TLTR; : parallelism (in the sense of true simultanenous execution) on a single, non-hyperthreaded CPU core, is NOT possible.
Hardware (<- EDIT) Paralellism can be achieved at several levels. Ordered by decreasing granularity :
- multi-threads ("Hyper-Threading", i.e. "HT")
(EDIT: I voluntarity omit the case of vectorized compuations where several ALUs can be driven by the same core)
Your question relates to running two software threads in cases 3. (in case HT is unavailable / disabled) or 4.
In both cases, the processes actually do NOT run in parallel. The user has an impression of simultaneity due to the extremely fast context switches performed at the CPU level, that tend to allocate, sequentially, the physical core (resp. thread) time to one or the other software thread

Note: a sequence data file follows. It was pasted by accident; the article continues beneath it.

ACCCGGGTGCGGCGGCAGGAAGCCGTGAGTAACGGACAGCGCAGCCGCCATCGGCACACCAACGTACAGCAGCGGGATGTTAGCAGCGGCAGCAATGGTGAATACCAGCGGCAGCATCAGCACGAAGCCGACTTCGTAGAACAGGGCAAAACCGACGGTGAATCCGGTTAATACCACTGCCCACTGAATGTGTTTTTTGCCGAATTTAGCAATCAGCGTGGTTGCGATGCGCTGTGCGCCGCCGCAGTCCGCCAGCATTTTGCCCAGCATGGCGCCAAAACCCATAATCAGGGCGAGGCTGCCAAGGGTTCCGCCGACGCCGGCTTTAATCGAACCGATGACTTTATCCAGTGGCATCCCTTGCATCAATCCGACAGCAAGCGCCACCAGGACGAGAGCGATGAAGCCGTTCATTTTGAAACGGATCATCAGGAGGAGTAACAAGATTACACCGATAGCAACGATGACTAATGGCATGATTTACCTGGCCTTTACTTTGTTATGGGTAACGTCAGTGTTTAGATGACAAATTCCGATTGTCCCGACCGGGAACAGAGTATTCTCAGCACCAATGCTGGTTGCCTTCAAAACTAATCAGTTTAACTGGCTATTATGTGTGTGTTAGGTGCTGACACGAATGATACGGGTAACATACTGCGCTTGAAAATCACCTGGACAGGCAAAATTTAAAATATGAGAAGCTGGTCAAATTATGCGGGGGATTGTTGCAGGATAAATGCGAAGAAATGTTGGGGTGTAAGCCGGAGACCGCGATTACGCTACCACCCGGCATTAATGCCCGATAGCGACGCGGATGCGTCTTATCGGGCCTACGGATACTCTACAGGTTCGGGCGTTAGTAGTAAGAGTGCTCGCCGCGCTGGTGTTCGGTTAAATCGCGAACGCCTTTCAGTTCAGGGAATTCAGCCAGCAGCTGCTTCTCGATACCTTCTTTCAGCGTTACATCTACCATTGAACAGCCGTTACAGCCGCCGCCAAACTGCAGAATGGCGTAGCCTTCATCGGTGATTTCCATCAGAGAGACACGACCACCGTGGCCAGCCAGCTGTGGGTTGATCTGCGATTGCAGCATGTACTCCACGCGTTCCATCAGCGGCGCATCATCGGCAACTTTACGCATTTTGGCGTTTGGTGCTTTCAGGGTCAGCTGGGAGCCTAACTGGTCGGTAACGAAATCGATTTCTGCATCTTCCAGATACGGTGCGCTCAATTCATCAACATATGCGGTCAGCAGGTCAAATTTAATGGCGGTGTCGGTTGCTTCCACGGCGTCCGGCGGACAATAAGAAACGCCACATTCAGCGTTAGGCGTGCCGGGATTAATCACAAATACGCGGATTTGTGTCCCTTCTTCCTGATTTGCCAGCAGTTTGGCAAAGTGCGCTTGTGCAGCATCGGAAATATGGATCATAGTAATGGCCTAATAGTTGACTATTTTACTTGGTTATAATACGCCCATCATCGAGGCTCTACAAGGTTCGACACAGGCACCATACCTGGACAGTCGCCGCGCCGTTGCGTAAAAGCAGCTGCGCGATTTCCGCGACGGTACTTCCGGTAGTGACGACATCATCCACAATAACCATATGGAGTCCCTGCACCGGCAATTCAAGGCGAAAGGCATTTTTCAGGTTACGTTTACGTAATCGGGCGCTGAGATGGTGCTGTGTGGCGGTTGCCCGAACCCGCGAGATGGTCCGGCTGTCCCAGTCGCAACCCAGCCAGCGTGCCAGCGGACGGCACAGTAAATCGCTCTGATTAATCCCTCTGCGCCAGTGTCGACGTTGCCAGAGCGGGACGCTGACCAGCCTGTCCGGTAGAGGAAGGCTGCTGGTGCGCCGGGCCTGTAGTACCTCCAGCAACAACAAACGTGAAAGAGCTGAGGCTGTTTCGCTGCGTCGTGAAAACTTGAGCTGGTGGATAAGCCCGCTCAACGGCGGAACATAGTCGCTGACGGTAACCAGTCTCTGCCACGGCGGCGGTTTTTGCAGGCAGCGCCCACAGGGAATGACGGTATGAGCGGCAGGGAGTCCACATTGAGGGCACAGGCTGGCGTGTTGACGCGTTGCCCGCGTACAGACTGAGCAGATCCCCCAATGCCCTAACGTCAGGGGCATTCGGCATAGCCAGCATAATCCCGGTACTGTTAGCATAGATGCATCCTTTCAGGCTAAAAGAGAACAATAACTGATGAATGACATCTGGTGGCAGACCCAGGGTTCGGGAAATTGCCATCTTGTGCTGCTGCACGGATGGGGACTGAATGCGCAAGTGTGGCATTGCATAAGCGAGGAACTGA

In both cases, those routines are simply not executed simultaneously, but sequentially
The relative priority allocated to each of those 2 routines can be set on various OSes by the "Priority" you give to the process, that will be handled by the OS's scheduler, which in turn will allocate CPU time.
To perform tests to better understand this topic, you may want to google "cpu affinity". This will let you run a two-threaded process on one physical single core of a multi-core CPU, and time the time taken by each of the threads, while modifying their priority, etc...